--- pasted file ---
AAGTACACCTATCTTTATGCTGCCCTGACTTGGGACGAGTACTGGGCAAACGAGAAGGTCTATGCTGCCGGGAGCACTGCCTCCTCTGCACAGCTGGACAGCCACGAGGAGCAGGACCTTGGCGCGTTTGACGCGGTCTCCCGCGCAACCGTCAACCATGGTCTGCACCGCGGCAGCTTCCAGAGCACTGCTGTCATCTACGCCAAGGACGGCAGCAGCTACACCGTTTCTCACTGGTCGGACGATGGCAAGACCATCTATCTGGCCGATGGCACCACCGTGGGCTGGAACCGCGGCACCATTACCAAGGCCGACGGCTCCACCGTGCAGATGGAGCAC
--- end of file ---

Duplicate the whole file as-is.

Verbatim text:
AAGTACACCTATCTTTATGCTGCCCTGACTTGGGACGAGTACTGGGCAAACGAGAAGGTCTATGCTGCCGGGAGCACTGCCTCCTCTGCACAGCTGGACAGCCACGAGGAGCAGGACCTTGGCGCGTTTGACGCGGTCTCCCGCGCAACCGTCAACCATGGTCTGCACCGCGGCAGCTTCCAGAGCACTGCTGTCATCTACGCCAAGGACGGCAGCAGCTACACCGTTTCTCACTGGTCGGACGATGGCAAGACCATCTATCTGGCCGATGGCACCACCGTGGGCTGGAACCGCGGCACCATTACCAAGGCCGACGGCTCCACCGTGCAGATGGAGCAC